Tuesday, August 9, 2016

The table tennis teams at the 2016 Rio Olympics

Unbelievable, but it is true.  Whether the teams are from USA, Germany, Austria, Spain, Canada, Congo, Netherlands, Ukraine, Brazil, Australia, Poland, Turkey, Qatar, Sweden or Luxembourg, the players are all CHINESE.

Sunday, August 7, 2016

Are we seeing the light at the end of the tunnel in our judiciary system?

Khairuddin Hanuddin:
Appeals court: No one should be afraid of criticising government

The public should not be afraid to talk about government and public officers’ conduct, says the Court of Appeal.
In a 31-page written judgment by Court of Appeal Judge Justice Idrus Harun, in the case of Pahang Menteri Besar Adnan Yaacob suing Utusan Melayu for defamation, he noted the people should discuss their government and public officials’ conduct without being subjected to civil actions for their opinion.

“We consider that as one of the fundamental principles, that in the exercise of the right to such freedom within the ambit of the Federal Constitution and related laws, the people should have the right to discuss their government and the officials in carrying out their duties.

“Such right to talk has been enshrined under Article 10(1)(a) of the Constitution, without any common law principle being applied.”

Idrus also said that any actions taken against individuals who voiced out their criticisms was against the public interest and would affect the fundamental liberties of a person.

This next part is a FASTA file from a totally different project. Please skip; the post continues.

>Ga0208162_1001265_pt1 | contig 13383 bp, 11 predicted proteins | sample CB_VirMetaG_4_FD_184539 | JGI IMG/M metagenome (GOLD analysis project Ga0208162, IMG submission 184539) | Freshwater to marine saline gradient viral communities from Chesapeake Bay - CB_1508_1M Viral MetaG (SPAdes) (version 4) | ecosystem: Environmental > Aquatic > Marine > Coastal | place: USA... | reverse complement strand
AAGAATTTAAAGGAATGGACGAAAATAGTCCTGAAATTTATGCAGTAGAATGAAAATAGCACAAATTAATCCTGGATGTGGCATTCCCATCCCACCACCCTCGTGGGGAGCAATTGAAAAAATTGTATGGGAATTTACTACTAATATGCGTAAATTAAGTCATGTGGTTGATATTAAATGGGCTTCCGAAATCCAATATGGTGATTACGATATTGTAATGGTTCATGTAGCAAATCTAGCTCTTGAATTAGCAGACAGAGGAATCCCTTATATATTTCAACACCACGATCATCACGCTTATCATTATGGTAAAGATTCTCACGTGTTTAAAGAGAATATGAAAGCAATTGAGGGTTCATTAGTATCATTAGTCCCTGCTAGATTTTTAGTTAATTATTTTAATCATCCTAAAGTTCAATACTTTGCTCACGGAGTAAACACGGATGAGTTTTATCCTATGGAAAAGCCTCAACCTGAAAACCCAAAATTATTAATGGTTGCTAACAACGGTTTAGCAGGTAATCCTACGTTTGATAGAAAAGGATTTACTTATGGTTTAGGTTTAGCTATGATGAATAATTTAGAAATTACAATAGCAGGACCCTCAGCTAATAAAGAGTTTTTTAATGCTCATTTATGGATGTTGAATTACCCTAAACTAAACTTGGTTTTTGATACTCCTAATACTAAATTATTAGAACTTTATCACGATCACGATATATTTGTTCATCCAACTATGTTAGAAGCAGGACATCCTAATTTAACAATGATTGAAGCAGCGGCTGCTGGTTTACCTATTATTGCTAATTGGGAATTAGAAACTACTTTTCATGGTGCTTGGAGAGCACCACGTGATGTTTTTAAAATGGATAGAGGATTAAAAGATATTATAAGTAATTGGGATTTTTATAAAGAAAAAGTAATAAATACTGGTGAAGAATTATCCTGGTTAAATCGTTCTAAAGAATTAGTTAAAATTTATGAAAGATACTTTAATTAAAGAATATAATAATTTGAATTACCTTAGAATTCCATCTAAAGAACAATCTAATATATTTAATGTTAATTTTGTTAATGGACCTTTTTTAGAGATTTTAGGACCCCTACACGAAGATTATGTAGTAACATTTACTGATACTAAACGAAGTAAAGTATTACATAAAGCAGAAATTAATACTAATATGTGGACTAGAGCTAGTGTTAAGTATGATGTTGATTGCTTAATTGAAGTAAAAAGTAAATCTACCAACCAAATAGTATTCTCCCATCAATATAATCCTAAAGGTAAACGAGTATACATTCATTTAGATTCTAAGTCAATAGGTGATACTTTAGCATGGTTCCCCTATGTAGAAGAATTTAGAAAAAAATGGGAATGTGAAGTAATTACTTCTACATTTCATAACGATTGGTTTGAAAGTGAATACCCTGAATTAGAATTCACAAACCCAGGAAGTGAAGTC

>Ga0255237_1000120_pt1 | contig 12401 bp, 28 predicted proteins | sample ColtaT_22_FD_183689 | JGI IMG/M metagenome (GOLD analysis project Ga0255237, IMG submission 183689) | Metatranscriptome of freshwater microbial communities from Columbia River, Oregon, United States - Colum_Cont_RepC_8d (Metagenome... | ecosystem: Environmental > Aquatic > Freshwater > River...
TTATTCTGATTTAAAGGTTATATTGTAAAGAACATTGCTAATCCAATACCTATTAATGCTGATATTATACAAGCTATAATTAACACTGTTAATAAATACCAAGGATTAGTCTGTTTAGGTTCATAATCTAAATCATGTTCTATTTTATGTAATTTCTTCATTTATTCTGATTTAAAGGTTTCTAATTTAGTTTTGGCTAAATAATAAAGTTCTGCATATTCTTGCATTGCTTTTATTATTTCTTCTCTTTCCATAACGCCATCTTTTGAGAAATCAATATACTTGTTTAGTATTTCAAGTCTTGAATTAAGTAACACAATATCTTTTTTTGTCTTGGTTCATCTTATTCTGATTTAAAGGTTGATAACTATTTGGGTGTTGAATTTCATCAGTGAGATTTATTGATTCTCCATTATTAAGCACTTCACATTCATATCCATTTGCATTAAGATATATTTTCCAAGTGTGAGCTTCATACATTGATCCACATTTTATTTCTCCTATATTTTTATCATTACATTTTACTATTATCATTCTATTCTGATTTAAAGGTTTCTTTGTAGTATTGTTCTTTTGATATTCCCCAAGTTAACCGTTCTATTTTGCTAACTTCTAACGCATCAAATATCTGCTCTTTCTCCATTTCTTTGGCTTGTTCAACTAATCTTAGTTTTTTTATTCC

“As public interest dictates, a democratically elected government and officers should be subjected to criticism and every responsible citizen should not be restrained in their opinions on the government’s affairs and administration.”

The panel, which also consisted of Justice Rohana Yusof and Justice Mary Lim, suggested that the Derbyshire principle, which rules that those holding office in public bodies like local authorities cannot sue in their official capacity, should be applied and be adopted in the country’s defamation laws.

“The English court’s decision, in our opinion, is no less valid and should be applied and be part of our defamation laws.

“It has a similar principle related to our freedom of speech under the Constitution and that public interest does not favour the right of government and its officers to sue for libel,” Idrus said.

It is refreshing to see some judges are still upholding the law and liberty in this country. Sad that the same can’t be said about their fraternity brother in the AG chambers..